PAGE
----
5. Read the entire paragraph again.

    “From 1993-94 to 2003-04, the Devils advanced to the Stanley Cup Finals four times, winning three championships. No other NHL team had a better record during that period. Only the Detroit Red Wings could match that level of success during that stretch.”

    I’m obviously referring to the Cup championships.

  6. The devils had great teams who rode the back of a great goaltender. With Brodeur only having 1 or 2 productive seasons left, the devils will be fine if they can sign or trade for an elite future goaltender. If they are willing to use assets to aquire one, I have a feeling they won’t need a rebuild. Say Parise for Schneider and Hodgson? Future goalie, and a second line center to help Zajac, Elias and Kovi. I may get ripped on that trade proposal but judging by my question mark you can tell I’m not sold on it and there are alot of variables that would make that trade possible (ie. NJ out of contension by the deadline) either way Lou has had success replacing his aging vets through trade or drafting, so there is no reason in my eyes to doubt him now. Devils will be fine.

  7. No, no, no. NJ is not going to trade for Schneider. Give up with the Parise Vancouver fantasies, they’re not going to happen. The ONLY goalie I could see them acquiring with Parise is Bernier. Otherwise, they’re going to get good players, not injury plagued busts like Hodgson currently is, and unproven goaltenders playing back-up teams like Schneider. If Lou made that deal, I would be a man without a team to support.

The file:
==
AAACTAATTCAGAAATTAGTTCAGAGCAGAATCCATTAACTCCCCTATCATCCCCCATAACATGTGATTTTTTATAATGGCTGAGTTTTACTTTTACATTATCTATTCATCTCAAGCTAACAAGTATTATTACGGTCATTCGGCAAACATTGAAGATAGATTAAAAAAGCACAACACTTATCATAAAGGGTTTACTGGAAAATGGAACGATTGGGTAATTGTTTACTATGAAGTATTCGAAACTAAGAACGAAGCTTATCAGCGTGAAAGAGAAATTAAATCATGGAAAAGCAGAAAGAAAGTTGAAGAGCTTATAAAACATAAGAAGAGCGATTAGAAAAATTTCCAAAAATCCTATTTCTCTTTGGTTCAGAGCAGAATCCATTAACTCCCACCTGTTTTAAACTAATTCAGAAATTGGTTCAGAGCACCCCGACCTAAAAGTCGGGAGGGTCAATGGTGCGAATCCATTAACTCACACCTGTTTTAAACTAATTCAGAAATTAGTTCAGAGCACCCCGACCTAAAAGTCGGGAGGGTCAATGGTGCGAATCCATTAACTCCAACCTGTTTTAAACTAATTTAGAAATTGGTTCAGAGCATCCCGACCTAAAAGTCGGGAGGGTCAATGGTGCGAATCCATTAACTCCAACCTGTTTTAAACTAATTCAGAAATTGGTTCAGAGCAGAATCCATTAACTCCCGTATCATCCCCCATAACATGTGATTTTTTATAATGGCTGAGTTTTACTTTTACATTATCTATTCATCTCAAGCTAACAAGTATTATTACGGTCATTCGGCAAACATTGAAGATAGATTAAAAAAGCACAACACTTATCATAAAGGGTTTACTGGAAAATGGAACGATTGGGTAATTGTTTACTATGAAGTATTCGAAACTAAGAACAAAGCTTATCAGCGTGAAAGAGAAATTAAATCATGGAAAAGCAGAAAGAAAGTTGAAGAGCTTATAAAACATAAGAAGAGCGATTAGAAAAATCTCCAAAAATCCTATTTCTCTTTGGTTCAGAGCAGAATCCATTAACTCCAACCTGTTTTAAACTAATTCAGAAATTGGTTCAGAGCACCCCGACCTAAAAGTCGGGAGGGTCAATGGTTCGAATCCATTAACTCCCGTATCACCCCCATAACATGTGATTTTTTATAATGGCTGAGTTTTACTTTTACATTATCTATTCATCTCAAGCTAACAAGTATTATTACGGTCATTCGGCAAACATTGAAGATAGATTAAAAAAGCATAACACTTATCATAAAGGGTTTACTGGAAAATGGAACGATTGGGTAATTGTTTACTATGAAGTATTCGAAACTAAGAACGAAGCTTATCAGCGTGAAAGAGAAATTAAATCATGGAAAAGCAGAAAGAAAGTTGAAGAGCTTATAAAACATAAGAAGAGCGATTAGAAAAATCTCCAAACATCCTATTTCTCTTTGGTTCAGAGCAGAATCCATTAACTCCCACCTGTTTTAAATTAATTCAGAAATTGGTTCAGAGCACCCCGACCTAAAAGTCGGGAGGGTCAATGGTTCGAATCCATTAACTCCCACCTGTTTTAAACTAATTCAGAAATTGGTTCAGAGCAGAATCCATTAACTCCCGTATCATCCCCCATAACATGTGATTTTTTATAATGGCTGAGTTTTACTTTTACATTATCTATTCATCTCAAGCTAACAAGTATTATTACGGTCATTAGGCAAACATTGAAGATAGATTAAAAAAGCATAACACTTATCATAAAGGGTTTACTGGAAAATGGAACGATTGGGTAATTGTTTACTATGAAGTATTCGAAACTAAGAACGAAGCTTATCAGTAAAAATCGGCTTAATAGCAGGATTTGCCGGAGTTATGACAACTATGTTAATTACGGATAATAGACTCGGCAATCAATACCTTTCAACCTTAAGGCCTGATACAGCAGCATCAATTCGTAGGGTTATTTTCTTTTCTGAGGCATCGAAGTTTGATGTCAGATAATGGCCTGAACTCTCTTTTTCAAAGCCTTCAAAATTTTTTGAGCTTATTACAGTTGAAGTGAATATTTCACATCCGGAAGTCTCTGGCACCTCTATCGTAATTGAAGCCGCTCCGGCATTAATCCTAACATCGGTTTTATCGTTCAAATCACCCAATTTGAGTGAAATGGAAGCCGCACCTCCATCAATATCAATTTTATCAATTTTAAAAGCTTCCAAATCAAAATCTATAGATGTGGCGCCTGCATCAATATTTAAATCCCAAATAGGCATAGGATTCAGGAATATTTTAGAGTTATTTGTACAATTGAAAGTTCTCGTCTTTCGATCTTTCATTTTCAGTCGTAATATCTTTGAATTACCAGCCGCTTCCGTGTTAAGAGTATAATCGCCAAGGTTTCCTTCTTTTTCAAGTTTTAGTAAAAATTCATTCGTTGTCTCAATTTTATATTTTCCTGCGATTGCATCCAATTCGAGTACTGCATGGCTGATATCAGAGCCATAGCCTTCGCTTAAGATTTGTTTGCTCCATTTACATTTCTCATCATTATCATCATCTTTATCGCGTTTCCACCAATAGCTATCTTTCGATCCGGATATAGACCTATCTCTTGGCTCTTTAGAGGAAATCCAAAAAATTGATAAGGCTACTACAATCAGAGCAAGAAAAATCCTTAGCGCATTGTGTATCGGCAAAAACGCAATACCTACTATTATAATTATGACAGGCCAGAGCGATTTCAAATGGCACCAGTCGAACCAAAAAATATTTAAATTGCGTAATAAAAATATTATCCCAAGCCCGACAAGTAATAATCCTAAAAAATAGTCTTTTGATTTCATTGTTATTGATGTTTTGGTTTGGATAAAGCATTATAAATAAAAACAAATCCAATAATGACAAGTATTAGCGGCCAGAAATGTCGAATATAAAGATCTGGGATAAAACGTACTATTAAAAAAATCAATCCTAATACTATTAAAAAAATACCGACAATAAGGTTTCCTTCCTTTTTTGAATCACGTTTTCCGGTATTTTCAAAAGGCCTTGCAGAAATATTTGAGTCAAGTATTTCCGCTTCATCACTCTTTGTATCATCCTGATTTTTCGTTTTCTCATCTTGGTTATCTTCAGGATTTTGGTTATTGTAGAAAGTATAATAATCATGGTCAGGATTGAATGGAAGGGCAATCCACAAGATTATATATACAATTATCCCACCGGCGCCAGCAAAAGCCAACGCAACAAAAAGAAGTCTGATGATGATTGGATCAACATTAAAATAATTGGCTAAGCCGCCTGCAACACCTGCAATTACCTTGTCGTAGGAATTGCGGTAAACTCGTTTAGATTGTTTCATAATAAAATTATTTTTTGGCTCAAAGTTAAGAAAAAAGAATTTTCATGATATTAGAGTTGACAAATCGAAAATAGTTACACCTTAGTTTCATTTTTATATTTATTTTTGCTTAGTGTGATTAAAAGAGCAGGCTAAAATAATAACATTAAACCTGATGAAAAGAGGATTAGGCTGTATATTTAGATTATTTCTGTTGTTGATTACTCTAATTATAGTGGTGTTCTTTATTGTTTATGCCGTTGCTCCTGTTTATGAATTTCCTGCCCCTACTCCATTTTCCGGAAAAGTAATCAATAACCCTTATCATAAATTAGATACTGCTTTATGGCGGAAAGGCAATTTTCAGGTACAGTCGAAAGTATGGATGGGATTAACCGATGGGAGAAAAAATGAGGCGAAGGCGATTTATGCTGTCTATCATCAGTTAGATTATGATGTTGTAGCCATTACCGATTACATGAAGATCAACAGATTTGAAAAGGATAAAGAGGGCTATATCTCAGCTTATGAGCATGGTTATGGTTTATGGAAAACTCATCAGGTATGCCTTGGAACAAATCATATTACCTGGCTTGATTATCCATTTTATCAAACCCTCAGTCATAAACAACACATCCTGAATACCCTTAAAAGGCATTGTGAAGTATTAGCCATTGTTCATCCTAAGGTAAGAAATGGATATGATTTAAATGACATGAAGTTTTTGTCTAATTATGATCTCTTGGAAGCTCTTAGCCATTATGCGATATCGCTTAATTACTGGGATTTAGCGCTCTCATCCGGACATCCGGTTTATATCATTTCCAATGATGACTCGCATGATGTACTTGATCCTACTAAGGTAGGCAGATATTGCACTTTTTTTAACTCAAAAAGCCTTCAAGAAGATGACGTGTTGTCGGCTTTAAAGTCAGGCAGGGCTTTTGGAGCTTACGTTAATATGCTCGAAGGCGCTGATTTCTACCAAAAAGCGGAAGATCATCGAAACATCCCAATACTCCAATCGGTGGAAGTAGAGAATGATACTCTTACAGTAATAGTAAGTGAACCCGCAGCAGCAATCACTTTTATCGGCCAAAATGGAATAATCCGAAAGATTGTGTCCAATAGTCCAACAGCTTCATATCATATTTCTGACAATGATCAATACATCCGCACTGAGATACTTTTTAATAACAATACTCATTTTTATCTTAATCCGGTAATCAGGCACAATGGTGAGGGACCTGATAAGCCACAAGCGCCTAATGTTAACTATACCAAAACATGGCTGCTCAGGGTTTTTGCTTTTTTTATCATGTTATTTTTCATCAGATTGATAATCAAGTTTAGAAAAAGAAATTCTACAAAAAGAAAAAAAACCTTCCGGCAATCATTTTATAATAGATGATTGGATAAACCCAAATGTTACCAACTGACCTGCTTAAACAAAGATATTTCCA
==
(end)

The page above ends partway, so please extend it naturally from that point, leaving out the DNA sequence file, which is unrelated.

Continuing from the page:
Yes, the Devils rode Brodeur, and Brodeur has all these records, but Brodeur’s skill wasn’t just stopping pucks, it was controlling the defensive zone, which he relinquished a lot of because of the “Brodeur” rule.

    Losing Stevens and Rafalski was HUGE. Niedermeyer, to me, wasn’t the presence these other two were on the Devils (he was in Anaheim). Rafalski gave them a power play, which they’ve not had since his departure, and Stevens gave them leadership. Our best C since then has been Langenbrunner, and now Parise can don it if it’s his last season here.

    Without a powerplay, yes, they’ve sucked hard since the lockout. The trapezoid rule and the losing of a power play defensemen have given them no PP nor any leadership. When they do get scored against, they play like crap for 5 minutes. This is why they were taken out in 5 in most of those series’ that they lost; no team psychology.